Does Blockchain Really Provide Better Security Than The New GDPR?

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On 27 May 2018, the European Union will enact a comprehensive set of rules called the General Data Protection Regulation (GDPR). Within the pages of this hefty upgrade, legislators outline what is required from anyone doing business with people who reside in the European Union.

Those organizations failing to meet the data privacy requirements outlined in this legislation will pay fines—€20M/$23.5M U.S., or up to 4 percent of annual worldwide turnover [revenue].

The good news for businesses that are in, or soon to be in, Europe is that blockchain technology promises to eliminate some of the fundamental problems that make the GDPR even necessary.

The problem with stored data

Data cannot be leaked if it isn’t stored in a centralized location. Server rooms or even physical records become obsolete in peer-to-peer transactions. With blockchain, third party intermediaries are no longer required.

Instead, automated smart contracts will enable safe execution of exchange throughout all stages of a blockchain transaction. Buyers and sellers will be allowed complete anonymity, if they choose, without jeopardizing trust or financial integrity.

Blockchain transactions are:

  • Peer-to-peer

  • Encrypted

  • Transparent only to a predesignated list of parties

  • Decentralized

  • Do not require 3rd party sanctions, such as banks or attorneys

To give a greater context to this new regulation, here are some of the basic data privacy rules contained in GDPR.

GDPR Data Protection Basics

Under GDPR, data includes an expansive list of a data subject’s personal details:

  • a name

  • identification number

  • location data

  • an online identifier—email address or IP address

  • physical information

  • physiological or mental information

  • genetic

  • economic

  • cultural

  • social identity [for example: social media]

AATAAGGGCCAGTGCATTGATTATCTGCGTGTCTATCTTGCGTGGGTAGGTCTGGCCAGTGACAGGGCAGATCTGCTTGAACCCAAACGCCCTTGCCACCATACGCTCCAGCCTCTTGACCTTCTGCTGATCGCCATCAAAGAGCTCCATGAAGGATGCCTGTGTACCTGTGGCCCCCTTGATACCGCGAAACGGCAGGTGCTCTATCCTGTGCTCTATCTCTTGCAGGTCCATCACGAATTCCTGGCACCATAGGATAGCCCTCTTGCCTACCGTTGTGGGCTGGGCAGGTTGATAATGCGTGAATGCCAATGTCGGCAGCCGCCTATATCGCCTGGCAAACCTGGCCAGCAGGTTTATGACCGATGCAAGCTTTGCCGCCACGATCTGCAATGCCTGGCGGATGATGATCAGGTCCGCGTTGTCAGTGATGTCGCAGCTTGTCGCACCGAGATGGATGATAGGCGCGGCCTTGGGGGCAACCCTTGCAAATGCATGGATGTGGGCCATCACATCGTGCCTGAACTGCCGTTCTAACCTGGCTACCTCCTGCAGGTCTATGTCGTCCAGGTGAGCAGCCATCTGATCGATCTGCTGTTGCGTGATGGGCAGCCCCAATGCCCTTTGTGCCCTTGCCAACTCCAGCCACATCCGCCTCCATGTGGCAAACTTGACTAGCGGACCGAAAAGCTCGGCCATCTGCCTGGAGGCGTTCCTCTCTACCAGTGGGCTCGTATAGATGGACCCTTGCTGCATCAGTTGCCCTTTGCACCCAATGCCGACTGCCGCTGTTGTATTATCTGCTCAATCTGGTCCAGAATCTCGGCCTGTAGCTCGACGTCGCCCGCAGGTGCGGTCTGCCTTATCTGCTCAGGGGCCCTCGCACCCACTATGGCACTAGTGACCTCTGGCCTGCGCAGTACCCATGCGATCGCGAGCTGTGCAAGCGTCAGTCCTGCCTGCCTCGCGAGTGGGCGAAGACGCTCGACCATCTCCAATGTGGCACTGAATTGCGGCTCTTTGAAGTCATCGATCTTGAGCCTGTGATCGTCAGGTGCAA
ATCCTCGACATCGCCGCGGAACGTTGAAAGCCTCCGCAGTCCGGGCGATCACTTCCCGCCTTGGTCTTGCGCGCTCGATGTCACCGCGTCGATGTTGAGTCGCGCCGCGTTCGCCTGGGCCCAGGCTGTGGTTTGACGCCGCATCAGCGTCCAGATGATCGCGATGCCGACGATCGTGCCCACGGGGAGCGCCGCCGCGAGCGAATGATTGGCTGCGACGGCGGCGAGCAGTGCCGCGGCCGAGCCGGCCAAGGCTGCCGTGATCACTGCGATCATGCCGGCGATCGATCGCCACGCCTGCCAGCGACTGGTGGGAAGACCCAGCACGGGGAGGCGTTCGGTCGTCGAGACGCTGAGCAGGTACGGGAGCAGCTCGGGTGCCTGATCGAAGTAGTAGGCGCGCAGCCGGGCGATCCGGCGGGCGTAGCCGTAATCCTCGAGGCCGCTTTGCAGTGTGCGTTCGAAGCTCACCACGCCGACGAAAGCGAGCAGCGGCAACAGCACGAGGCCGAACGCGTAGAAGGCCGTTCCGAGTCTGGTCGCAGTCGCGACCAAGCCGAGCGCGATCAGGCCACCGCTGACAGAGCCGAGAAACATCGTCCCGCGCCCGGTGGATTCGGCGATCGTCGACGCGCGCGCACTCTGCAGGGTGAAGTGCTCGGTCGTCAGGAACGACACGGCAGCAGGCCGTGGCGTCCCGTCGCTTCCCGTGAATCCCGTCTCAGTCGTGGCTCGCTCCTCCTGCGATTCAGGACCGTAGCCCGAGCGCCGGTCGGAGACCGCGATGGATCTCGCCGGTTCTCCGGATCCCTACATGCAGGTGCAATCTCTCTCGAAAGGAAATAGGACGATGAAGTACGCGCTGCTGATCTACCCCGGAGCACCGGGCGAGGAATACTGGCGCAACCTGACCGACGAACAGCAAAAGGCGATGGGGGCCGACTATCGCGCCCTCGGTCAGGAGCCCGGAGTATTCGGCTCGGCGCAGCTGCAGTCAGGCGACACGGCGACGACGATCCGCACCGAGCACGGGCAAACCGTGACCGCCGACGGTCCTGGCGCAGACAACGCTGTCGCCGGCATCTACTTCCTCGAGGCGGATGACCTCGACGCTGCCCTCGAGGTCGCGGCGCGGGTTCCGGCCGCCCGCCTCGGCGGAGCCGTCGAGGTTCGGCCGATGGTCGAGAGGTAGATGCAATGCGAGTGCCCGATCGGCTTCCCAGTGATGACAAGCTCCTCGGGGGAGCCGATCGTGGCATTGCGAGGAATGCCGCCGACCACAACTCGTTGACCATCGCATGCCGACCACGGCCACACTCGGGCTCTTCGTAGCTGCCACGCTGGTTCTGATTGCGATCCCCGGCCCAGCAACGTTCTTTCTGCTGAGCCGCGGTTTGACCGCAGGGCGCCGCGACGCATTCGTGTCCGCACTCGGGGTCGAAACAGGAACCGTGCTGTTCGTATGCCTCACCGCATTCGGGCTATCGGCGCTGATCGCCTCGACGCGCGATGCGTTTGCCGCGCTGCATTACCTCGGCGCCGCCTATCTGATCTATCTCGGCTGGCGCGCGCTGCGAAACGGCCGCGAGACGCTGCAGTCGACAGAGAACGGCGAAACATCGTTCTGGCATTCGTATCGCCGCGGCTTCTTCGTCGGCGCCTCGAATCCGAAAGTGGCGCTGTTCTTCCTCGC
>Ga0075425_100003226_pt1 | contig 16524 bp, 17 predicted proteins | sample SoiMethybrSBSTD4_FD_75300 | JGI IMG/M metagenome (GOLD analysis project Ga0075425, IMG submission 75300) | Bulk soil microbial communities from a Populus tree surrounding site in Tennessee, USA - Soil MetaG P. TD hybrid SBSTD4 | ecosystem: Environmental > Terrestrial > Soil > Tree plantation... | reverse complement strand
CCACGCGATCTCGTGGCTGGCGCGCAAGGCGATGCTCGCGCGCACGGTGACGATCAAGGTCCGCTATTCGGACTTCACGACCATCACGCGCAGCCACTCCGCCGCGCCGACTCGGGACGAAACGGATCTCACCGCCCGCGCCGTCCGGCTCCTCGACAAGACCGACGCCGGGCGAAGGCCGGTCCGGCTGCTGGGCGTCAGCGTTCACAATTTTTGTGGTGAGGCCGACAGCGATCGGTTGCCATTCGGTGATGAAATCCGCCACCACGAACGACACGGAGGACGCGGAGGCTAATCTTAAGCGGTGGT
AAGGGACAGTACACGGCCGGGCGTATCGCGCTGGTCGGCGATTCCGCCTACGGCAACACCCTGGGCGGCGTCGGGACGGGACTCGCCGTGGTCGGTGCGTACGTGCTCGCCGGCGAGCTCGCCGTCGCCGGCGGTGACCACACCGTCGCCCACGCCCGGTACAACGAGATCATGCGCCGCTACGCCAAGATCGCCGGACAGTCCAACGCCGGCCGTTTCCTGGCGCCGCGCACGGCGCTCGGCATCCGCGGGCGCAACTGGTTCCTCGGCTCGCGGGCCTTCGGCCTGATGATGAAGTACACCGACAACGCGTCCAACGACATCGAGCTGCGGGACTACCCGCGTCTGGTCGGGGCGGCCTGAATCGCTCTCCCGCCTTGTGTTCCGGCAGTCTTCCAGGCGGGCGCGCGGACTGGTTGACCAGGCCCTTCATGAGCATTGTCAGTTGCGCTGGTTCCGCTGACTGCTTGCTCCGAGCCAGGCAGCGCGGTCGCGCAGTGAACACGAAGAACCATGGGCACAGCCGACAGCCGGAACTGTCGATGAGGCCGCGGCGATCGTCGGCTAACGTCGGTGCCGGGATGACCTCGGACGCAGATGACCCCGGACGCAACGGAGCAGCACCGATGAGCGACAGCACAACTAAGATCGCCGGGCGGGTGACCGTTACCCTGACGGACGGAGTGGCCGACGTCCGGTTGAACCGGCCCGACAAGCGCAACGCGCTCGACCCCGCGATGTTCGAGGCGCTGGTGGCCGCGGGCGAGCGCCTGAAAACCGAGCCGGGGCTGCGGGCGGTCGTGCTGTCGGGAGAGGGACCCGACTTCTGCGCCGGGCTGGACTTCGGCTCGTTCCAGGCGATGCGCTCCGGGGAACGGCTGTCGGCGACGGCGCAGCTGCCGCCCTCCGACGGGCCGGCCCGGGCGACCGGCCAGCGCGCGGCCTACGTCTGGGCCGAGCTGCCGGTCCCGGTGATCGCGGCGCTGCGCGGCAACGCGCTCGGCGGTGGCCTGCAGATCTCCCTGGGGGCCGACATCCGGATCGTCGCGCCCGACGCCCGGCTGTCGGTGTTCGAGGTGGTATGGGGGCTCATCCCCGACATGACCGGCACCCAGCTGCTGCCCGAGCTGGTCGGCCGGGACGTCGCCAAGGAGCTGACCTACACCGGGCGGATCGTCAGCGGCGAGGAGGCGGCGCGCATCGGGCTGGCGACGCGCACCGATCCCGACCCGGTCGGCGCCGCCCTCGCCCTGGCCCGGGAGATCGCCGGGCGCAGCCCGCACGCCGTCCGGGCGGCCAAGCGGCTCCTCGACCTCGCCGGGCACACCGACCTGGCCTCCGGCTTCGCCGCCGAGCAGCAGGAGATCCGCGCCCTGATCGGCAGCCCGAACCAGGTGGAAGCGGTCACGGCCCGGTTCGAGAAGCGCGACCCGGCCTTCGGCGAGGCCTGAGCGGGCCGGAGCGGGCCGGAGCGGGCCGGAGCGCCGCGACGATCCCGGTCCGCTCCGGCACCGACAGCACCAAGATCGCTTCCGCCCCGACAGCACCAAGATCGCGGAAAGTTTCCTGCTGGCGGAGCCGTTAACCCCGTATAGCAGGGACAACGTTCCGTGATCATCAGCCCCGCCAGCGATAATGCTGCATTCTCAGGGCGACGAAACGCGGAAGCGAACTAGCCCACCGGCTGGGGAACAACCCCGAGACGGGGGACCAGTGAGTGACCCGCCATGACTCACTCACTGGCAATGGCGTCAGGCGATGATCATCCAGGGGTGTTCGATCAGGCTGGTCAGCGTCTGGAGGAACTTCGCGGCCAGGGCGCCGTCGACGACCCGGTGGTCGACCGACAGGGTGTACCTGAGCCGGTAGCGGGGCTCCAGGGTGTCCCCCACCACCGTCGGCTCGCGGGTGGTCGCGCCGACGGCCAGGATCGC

It reads like a laundry list of catch-22s for doing business. Information necessary for online financial transactions is included.

Note: a catch-22 is a dilemma or difficult circumstance from which there is no escape because of mutually conflicting or dependent conditions.

Keep in mind, the emphasis to all of this is that the data subject be allowed maintain control over who sees their personal information and why. Consent must always be a prerequisite.

Each company is required to provide a data privacy officer DPO to ensure the rights of the data subject have been maintained.

If no data is stored and the parties transacting are anonymous, most of these potential problems will be eliminated. This new wave of blockchain could not come at a better time.

Everything on the blockchain, a distributed digital ledger, gets encrypted every 10 minutes. This process, called hashing, makes unwanted access harder and harder for bad actors the further you get from the transaction.

Final Thoughts

This upcoming wave of blockchain technology is doing much to ease concerns going into the full GDPR enactment at the end of this month.

Blockchain developers have much to look forward to from organizations with business concerns inside of the European Union.

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